India’s biggest law firm Amarchand & Mangaldas & Suresh A. Shroff & Co has announced the appointment of ex-Slaughter and May partner George Goulding as one of two outside consultants on its management committee.
Goulding joins the committee along with former Boston Consulting Group (BCG) partner James Abraham. The pair will each commit at least 40 days a year to attend monthly management committee meetings and assist in management.
Three family partners and four non-family partners also sit on the committee.
The appointments follow Amarchand’s decision to double in size to about 1,000 lawyers (17 October 2011). The five-year plan followed a review of the firm by BCG,, dubbed Amarchand 3.0.
Joint managing partners Cyril and Shardul Shroff said the firm would still run like a bicycle, with one wheel representing the founding family partners, and the other representing the non-founder family.
“We never, in our model, see the founder family exiting from the scene completely,” said Cyril Shroff. “We will continue to remain influential but we will see it as a partnership with a non-family (component).”
The aim is to evolve from a majority family owned and managed law firm into an institution that will survive alongside future generations of the founding family.
Under the Shroffs’ leadership, the firm has grown over the last two decades to 555 lawyers, of whom 59 are partners and 496 associates. They took over when their father Suresh Shroff died in 1994.
The family is committed to diluting its share under Amarchand 3.0. This has been an ongoing process since 1995 when it had a 100 per cent holding, said Cyril Shroff.
“Obviously we will always retain a sizable chunk to remain influential, in fitting with the theory of two wheels. But by 2017, we roughly expect we will be below 50 per cent – somewhere between 40 and 50.”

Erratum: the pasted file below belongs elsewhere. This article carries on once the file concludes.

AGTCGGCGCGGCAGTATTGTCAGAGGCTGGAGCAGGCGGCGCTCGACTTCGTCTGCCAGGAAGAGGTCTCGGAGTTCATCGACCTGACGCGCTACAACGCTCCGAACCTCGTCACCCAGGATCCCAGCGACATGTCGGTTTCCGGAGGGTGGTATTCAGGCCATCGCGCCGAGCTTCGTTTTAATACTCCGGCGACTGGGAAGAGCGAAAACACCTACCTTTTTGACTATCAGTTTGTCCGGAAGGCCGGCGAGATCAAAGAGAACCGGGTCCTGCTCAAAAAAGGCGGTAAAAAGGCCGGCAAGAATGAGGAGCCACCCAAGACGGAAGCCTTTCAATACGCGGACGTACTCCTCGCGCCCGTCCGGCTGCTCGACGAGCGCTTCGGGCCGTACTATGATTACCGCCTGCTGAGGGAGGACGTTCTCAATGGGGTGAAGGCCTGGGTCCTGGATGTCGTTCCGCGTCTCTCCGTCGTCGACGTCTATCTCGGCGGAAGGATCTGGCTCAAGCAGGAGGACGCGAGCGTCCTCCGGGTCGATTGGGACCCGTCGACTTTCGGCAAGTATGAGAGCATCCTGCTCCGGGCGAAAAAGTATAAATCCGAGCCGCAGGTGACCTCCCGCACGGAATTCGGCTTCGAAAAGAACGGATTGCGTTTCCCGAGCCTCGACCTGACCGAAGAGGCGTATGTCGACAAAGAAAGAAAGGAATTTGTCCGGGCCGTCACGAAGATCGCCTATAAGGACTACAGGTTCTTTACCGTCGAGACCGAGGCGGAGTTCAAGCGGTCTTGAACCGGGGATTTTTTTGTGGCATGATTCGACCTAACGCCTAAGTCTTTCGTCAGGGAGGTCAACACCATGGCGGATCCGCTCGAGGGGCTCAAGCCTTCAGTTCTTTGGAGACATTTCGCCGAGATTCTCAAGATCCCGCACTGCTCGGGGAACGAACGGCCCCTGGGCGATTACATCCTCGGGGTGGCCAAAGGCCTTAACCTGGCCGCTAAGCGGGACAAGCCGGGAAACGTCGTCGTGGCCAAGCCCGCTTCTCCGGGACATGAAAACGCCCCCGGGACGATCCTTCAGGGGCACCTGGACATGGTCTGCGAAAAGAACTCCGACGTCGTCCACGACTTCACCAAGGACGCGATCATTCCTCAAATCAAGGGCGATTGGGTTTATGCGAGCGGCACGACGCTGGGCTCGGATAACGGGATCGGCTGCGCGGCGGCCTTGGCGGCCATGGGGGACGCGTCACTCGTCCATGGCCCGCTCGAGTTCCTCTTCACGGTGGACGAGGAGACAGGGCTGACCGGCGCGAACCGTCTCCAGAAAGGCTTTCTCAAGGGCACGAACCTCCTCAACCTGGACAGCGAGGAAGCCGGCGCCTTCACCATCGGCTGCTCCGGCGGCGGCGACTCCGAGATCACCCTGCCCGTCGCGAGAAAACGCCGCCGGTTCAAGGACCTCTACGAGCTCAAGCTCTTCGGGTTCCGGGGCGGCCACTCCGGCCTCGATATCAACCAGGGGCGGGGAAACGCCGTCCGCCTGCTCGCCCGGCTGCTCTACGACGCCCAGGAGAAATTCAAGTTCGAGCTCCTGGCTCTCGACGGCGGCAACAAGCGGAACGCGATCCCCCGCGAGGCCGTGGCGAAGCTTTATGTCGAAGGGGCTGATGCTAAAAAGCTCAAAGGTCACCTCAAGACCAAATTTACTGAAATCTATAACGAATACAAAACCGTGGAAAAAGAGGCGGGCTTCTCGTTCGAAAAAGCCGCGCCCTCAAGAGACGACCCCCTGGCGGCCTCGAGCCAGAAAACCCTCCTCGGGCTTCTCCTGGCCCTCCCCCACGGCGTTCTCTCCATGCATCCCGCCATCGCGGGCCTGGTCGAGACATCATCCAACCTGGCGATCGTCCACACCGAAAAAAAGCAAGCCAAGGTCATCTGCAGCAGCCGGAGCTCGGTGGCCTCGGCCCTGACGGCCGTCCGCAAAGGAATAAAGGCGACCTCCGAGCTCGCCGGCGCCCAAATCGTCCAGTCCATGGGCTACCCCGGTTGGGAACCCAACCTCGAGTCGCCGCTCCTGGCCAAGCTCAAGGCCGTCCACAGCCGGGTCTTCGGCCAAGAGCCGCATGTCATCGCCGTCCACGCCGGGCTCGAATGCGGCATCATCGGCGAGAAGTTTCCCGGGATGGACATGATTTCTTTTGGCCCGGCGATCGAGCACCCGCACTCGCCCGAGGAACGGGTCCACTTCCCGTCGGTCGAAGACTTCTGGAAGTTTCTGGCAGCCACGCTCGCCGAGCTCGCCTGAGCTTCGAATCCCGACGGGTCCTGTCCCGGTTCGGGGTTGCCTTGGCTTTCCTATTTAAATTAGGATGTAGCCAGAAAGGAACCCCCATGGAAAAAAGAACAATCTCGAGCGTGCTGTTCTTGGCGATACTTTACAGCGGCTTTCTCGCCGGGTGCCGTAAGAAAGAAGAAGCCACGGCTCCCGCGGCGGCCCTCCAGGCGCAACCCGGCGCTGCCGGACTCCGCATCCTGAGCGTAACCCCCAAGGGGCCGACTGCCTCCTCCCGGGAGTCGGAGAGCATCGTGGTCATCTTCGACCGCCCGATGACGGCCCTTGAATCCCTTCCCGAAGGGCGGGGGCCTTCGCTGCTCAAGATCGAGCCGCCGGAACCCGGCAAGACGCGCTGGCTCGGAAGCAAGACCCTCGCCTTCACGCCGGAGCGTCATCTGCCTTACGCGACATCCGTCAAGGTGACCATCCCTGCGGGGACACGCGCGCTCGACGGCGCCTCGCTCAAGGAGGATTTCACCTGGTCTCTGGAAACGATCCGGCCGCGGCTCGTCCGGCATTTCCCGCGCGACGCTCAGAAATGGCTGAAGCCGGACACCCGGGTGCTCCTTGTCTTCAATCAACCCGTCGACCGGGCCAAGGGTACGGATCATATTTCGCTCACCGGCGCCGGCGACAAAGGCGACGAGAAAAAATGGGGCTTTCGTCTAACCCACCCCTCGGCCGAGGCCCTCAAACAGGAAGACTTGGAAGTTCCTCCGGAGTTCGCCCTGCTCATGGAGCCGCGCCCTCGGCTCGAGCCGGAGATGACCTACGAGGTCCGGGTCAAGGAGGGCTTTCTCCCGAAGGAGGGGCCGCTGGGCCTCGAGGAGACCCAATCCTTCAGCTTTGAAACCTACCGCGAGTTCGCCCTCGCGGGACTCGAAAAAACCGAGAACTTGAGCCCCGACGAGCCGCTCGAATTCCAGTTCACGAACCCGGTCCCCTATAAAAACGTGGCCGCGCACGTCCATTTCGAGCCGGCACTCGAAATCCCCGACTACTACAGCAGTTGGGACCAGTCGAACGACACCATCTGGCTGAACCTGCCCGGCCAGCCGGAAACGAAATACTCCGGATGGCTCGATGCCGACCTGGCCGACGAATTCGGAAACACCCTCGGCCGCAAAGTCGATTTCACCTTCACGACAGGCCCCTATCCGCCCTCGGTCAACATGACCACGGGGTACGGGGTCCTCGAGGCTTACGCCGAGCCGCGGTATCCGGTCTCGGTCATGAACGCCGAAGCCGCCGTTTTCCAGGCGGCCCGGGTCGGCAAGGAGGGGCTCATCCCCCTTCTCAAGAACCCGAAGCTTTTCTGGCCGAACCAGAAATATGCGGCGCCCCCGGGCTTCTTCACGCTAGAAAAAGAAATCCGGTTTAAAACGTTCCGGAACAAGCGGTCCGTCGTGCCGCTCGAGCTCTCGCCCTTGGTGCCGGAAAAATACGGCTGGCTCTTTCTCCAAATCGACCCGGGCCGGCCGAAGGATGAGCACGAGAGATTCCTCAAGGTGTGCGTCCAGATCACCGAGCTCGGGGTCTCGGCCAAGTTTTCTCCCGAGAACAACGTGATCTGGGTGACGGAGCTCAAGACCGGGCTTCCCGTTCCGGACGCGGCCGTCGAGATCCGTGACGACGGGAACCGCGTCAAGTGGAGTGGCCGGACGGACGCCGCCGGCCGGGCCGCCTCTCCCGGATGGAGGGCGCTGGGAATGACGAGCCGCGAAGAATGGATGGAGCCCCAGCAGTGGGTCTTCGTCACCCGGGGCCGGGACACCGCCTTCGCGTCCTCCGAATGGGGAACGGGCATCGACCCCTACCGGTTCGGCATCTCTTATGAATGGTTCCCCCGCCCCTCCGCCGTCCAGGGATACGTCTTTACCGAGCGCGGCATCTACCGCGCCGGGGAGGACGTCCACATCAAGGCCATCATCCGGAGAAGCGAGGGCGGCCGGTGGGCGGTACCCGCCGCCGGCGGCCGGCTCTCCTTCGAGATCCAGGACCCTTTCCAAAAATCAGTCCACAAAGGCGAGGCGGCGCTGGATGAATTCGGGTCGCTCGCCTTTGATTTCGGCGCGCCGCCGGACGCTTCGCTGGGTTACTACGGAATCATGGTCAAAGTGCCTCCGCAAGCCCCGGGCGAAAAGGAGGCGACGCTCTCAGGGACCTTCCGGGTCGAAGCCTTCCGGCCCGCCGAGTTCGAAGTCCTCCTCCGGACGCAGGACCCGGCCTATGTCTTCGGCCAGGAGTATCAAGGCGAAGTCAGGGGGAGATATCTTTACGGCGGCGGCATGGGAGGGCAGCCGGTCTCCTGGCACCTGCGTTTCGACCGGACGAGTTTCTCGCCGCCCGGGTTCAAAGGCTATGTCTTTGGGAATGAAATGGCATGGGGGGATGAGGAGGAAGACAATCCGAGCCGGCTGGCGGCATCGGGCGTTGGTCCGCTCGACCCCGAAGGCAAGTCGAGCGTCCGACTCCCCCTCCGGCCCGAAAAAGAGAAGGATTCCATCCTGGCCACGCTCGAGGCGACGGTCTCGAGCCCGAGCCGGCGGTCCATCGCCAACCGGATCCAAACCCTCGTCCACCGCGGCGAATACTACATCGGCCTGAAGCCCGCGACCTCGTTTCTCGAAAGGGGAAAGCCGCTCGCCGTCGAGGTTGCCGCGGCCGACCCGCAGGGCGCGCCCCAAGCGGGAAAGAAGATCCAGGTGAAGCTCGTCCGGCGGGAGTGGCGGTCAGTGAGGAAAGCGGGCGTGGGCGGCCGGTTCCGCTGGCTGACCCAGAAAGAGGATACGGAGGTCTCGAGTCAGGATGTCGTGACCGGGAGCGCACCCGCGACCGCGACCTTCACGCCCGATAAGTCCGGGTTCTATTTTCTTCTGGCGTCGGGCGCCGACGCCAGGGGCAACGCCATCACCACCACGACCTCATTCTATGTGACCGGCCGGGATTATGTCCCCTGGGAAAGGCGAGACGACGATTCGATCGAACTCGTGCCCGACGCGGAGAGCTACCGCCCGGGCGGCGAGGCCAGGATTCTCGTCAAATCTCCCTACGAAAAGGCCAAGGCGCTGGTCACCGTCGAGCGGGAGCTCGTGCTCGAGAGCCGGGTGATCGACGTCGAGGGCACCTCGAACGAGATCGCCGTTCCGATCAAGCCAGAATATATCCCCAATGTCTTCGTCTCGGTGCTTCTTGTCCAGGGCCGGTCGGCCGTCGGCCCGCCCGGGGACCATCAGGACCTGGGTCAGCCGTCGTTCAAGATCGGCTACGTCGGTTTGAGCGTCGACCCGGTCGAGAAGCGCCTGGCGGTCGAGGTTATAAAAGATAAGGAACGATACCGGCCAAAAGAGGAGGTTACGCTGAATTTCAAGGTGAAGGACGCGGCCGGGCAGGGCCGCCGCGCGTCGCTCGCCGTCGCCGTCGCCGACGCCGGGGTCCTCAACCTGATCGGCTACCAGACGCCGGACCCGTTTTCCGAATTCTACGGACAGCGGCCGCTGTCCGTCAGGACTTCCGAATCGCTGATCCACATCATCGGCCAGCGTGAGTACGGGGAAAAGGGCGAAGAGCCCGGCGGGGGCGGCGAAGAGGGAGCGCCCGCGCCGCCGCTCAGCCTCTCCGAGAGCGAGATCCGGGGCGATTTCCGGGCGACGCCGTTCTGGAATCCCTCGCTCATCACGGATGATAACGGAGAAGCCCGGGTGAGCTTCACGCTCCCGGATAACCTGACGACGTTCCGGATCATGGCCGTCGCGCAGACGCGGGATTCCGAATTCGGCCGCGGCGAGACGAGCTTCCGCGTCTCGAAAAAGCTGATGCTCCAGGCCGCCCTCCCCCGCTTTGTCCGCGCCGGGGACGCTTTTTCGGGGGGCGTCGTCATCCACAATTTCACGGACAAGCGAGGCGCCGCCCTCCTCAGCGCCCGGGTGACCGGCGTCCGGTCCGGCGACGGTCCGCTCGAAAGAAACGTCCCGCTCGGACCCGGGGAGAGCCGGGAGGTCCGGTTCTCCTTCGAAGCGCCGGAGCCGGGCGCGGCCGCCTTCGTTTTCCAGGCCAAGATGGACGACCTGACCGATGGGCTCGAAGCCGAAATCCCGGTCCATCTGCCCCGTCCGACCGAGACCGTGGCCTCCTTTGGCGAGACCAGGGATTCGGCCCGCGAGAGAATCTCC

Most of the firm’s equity is currently held by the Shroff family – Cyril, Shardul and their respective wives, Vandana and Pallavi, who are also practising senior partners in the firm, and family matriarch Bharati Shroff.
The rest of the profits are shared with 18 non-family equity partners in a modified lockstep model. Partners on the seven-stage ladder accrue points over time, subject to satisfying the requirements to pass two “gateways” at three years and five years.
While the Shroffs are in a minority on the new management committee, which constitutionally operates by majority vote, Cyril Shroff said that even under the old one “no single decision has been taken which was not unanimous”.
The three Shroff members retain a veto only over “four or five… key strategic issues,” he said, including about whether Amarchand should align itself with a foreign firm and whether it should open offices abroad.
The non-family members of the committee will rotate every two years, with the managing partners nominating their replacements.
The Shroff line at the firm, excluding in-laws and those studying law, is currently being carried forward by Delhi-based daughters Natashaa Shroff (senior associate) and Shweta Shroff Chopra (principal associate) and Mumbai-based son Rishabh Shroff (associate).
Key elements of the BCG report
• Amarchand to double in size to 1,000 lawyers, 100 partners by firm’s 100th birthday in 2017. As a corollary, it is also targeting a turnover of Rs1,000 crore (£128m) by then, according to insiders (LegallyIndia.com, 16 October 2011).
• Three new offices in 2012: Chennai, Ahmedabad and Pune giving it a national footprint of eight. By 2017, the firm aspires to have an overseas office, location not yet decided on (LegallyIndia.com, 7 February 2012).
• Previous management committee of seven (Cyril, Shardul and Barathi Shroff, as well as four rotating non-family equity partners—currently Harry Chawla, S.H. Bhojani, L. Viswanathan and Gunjan Shah), now joined by two outsiders (see article)
• Dilution of family equity below 50 per cent by 2017 to cede share to non-family equity partners who are now all on a modified lockstep model. Introduction of two gateways into the lockstep that can only be passed if parameters are met
• Non-family equity partners cannot make capital contributions to the firm, although this is understood to be under review following some partners’ resistance
• Creating sector-specific service groups across practice areas to target clients in specific industries
• New practice areas and new heads managing practice areas nationally
• To hire a new national chief operating officer (COO), probably from abroad, and creating a new joint managing partners’ office sharing resources across Delhi and Mumbai
• Full sharing of clients and contacts across various offices and coordinated targeting of new clients
• Elaborate partnership and career development and assessment programme